Microsoft proposes Net software specification
By Mike Ricciuti
Staff Writer, CNET News.com
November 30, 1999, 8:45 a.m. PT
Microsoft today submitted a draft of a proposed Internet communications
specification to a key standards body.
The Redmond, Wash.-based software giant published and submitted version 1.0
of the Simple Object Access Protocol (SOAP) specification to the Internet
Engineering Task Force (IETF) as an Internet draft.
SOAP, based on the increasingly popular Web standard for data exchange
called the Extensible Markup Language (XML), will let business software
programs communicate over the Internet, regardless of the programming model
on which they are based. Microsoft is attempting to gain an advantage over
competitors, including Sun Microsystems, IBM and others, by establishing
SOAP as an Internet standard and incorporating it into its server-based
In many ways, SOAP, and Microsoft's plans to establish it as a standard,
represent a reversal of Microsoft's past attempts to steer the software
development business. The company many times has been accused of attempting
to control the market with Windows, a de facto proprietary standard. With
SOAP, Microsoft is proposing an open standard that would nullify a
competitor's proprietary advantage.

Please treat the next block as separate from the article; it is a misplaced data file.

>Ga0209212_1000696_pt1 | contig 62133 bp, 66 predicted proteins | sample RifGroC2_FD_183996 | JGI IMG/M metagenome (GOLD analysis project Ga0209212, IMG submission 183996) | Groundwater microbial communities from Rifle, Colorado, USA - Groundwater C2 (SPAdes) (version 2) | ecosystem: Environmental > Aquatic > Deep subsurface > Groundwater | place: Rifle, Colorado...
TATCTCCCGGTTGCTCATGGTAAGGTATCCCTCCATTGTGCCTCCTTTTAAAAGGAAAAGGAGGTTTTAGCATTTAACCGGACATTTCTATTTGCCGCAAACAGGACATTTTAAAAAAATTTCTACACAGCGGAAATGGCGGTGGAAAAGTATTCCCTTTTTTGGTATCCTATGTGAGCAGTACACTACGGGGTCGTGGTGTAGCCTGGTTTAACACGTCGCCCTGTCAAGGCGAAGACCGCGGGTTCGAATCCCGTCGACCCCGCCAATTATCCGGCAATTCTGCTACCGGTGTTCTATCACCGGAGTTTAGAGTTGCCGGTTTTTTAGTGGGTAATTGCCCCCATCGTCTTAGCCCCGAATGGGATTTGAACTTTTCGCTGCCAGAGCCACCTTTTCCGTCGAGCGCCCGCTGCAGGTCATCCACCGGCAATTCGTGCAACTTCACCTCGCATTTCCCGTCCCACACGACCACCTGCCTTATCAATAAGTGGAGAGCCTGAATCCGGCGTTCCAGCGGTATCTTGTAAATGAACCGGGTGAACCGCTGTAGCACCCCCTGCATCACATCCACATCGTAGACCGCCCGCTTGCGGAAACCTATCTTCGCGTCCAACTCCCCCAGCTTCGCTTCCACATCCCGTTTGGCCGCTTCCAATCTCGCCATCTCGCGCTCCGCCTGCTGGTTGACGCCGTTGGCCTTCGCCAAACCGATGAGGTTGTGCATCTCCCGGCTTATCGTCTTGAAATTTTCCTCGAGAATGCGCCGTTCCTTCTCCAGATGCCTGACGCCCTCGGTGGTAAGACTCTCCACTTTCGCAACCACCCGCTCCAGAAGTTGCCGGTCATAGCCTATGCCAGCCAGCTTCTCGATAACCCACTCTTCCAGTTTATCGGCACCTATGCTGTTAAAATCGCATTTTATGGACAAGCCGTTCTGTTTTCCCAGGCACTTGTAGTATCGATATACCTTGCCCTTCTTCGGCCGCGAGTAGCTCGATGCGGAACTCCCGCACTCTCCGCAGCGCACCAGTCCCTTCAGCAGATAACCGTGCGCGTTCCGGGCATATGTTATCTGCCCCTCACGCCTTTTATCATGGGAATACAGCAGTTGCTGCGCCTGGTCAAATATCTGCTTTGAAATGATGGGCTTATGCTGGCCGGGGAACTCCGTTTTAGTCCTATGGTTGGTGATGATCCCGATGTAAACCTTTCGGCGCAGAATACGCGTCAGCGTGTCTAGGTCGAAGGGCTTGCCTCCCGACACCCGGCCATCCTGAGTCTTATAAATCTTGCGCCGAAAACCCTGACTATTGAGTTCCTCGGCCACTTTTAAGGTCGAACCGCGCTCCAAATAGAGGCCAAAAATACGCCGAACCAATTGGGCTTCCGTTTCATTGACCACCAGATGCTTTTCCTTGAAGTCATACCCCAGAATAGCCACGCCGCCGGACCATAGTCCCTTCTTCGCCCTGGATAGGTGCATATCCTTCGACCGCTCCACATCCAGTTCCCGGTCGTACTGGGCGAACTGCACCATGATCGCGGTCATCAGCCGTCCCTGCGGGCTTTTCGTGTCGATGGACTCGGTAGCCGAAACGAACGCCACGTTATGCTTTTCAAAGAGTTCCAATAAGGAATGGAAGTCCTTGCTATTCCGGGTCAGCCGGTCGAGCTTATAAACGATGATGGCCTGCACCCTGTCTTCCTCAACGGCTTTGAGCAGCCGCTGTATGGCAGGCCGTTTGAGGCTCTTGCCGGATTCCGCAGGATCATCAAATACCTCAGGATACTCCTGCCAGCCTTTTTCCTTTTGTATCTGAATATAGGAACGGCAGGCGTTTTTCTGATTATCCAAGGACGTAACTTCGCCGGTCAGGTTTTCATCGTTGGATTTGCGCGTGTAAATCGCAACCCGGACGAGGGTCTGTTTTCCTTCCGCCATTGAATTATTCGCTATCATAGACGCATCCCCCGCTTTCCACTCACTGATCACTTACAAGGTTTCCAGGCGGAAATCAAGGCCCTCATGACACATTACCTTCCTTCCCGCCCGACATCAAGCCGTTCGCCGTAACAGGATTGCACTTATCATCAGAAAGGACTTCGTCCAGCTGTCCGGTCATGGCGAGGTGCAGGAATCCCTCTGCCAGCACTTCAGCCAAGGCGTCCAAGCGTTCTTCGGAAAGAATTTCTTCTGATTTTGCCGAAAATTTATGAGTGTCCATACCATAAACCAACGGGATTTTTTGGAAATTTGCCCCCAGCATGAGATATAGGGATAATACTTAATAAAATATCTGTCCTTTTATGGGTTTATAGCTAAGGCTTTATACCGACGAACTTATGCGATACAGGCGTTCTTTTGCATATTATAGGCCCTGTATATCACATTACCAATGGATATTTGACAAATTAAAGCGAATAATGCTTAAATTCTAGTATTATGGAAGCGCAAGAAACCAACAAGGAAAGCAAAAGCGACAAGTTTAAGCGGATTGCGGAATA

SOAP, which doesn't require any Microsoft software, is a network protocol
that lets software objects developed using different languages communicate
with each other. Microsoft sees it as effectively leveling the playing field
between Windows and development strategies based on Java. Instead of being
forced to choose one model, companies will be free to select whichever is
best suited to solving the problem at hand, Microsoft reasons.
Microsoft is hoping that greater compatibility between Windows-based
software and Java and Unix-based systems could lead to greater adoption of
Windows 2000, the company's forthcoming operating system.
Competitors fear that SOAP, in effect, could be bad news for Sun, IBM,
Oracle and other Java backers since it could nullify the effectiveness of
proprietary "lock-in" marketing strategies.